1st Quarter 2016 Commentary


The North American Free Trade Agreement (NAFTA) went into effect in 1994. Most economists would hail the agreement as a breakthrough, which has helped propel the world’s economy for the past two decades.  We agree.  Since NAFTA, other free trade agreements have been signed based on NAFTA’s “broad based success” of delivering goods and services more inexpensively than had been the case when trade barriers existed.  Optimization of capital and labor have been enhanced.  The economic “friction” of trade duties have been lowered or eliminated.  People who had desperately wanted work and who would work for pennies found work in new factories or providing services.  As a result, inflation, heretofore a perennial risk, was seemingly relegated to the past.  New middle classes in Mexico, China and India were created.  New consumers were created.  New capitalist economies were created.

But the transition from being an employed American worker to an unemployed American worker and then importantly back to an employed American worker has been a tough transition for quite a few.  It has been for too many like shifting from 1st gear to reverse and then to 1st – without using a clutch.  It has been grinding.  Economic prognosticators in the nineties presumed that a flexible American capitalist system would adjust in a relatively short period of time.  Displaced workers would be retrained for new jobs.  Transferable skills would be transferred.  There might be a “hiccup” in some workers’ lives – but it would not last long and the “retooled” American capitalist system would “roar” another time after a cleansing irrigation.  This was the theory and if the transition had taken five years, it probably would have been OK.  But we are now twenty years “down the road” and it is not OK for the displaced but not re-employed. Please do not misunderstand our position – economically the world is in a better spot and we are firm believers in free trade.  The world has prospered – but those who lost their jobs with no replacement opportunity have not.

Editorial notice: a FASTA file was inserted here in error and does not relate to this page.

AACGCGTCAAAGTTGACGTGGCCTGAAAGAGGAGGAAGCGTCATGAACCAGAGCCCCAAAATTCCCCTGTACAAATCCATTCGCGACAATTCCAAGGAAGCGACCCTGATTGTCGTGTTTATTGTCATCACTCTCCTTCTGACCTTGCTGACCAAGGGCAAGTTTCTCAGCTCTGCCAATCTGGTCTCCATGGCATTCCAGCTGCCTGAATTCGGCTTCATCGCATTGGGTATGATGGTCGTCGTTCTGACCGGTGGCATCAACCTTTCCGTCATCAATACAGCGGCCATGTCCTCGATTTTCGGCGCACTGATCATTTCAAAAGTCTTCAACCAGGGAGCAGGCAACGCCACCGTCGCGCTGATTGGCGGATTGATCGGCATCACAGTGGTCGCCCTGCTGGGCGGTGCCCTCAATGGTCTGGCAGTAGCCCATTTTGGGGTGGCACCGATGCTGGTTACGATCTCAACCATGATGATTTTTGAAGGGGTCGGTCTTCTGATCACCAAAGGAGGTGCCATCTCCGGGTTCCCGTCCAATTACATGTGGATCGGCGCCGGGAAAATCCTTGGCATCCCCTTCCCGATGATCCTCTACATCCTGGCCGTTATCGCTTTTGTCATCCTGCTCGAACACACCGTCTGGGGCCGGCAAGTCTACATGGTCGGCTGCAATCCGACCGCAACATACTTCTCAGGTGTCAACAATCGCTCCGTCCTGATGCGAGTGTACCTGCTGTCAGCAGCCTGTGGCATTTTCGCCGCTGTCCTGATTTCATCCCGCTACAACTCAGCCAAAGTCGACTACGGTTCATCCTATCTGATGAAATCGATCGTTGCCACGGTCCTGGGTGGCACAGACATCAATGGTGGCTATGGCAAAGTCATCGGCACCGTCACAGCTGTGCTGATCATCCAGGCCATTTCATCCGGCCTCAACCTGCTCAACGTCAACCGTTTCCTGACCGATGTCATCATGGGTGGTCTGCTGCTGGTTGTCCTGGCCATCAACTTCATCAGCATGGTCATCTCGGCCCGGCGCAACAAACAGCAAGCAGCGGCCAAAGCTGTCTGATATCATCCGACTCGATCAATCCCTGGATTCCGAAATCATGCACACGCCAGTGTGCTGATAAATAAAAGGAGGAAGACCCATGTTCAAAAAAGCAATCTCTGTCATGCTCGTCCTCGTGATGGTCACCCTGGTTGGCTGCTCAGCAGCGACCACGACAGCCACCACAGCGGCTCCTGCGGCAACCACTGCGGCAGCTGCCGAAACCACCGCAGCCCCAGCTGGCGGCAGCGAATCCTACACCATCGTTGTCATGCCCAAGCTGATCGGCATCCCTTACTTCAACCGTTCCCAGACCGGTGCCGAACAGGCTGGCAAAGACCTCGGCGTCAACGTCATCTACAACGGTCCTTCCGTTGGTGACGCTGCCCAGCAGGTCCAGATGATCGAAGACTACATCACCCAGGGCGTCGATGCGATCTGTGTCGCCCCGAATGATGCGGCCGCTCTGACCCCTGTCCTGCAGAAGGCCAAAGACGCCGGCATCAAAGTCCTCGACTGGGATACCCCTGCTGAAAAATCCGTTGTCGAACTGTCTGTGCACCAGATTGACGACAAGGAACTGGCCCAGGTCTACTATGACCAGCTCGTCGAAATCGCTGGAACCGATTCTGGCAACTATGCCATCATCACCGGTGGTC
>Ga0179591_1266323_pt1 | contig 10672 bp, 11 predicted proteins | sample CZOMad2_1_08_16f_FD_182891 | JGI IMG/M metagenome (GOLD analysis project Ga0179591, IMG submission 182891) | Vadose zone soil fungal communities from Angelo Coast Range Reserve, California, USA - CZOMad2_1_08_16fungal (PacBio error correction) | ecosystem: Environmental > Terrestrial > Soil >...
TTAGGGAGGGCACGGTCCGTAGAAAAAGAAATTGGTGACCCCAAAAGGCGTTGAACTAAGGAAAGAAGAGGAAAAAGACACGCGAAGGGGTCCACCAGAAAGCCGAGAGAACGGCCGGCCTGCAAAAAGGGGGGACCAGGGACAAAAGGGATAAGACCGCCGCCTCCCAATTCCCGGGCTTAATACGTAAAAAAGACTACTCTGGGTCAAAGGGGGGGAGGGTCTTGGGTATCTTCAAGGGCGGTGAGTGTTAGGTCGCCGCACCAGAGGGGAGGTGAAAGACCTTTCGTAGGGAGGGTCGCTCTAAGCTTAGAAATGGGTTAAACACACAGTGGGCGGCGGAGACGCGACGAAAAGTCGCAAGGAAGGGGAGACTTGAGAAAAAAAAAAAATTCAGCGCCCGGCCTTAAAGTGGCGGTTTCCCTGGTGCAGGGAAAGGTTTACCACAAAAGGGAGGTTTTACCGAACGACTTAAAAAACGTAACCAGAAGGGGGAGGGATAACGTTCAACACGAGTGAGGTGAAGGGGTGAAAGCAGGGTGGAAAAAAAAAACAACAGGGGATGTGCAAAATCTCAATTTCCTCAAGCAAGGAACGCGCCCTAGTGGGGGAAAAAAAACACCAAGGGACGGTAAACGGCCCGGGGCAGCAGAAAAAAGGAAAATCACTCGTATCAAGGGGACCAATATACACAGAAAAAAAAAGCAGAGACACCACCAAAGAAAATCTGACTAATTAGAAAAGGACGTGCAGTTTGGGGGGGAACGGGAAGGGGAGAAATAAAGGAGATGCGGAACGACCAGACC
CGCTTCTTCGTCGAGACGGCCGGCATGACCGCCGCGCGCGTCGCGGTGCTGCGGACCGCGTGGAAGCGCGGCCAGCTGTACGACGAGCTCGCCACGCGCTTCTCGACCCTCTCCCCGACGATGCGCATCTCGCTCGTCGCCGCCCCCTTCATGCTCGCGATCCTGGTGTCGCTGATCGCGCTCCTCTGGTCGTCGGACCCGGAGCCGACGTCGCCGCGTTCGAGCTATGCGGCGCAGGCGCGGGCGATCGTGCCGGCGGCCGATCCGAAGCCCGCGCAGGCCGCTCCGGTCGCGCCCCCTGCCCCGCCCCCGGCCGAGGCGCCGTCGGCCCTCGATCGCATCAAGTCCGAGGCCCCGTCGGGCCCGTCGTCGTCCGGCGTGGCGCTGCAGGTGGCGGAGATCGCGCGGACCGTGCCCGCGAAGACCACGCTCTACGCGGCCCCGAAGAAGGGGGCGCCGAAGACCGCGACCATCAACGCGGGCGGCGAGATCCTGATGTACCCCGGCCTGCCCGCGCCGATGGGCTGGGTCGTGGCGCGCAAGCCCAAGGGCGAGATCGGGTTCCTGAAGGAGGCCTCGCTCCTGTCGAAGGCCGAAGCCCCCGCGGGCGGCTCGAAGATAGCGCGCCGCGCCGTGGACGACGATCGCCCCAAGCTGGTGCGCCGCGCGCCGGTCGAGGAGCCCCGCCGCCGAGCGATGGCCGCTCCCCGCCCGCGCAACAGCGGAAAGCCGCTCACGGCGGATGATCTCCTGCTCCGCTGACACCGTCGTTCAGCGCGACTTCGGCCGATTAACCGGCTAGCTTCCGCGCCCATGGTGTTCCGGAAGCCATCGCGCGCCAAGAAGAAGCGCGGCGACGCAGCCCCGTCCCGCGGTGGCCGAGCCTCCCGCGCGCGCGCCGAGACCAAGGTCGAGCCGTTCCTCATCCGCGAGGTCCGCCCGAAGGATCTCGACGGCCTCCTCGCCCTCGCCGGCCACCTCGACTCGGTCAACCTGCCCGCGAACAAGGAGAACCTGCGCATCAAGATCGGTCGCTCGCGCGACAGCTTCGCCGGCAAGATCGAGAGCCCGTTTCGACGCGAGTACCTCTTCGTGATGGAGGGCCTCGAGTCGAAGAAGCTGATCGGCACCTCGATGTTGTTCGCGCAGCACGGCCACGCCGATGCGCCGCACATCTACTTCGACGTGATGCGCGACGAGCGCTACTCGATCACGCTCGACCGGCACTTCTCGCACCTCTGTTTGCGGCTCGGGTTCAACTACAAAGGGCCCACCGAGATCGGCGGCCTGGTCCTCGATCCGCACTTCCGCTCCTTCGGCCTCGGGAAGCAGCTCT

So why are we “blathering on” about free trade agreements?  We think that an unexpected result of these agreements has been the uprising of Donald Trump and Bernie Sanders – two very odd bedfellows.  But they are “bedfellows” nonetheless due to their populist rhetoric and they are political forces with which to be reckoned.  The Donald and Bernie come at the unemployed American worker from almost diametrically opposed positions and arrive at the same philosophical point – get rid of the trade agreements.  The shrillness of their arguments is upsetting to markets, which have adapted to and embraced free trade.  While it would take the agreement of Congress to upend any free trade agreement already put into law, thus the chances of success extremely low, having a voluble President that was seeking to alter in place treaties would not be well received by markets – something of a minor worry right now.

Since we last wrote, the oil markets have had a “rollercoaster” of a ride.  New lows came in the early months of 2016 and the first quarter looks as though it will close with oil up some 40% off its lows.  A few seers are saying that “a bottom” has been put in.  We would agree and said as much in our year end writing, because demand for oil and oil products (think gasoline) has continued to be strong and supply is falling with the drilling rig count at a decade’s low level.

Gasoline demand in the US


                                                      Global Demand for the rest of the World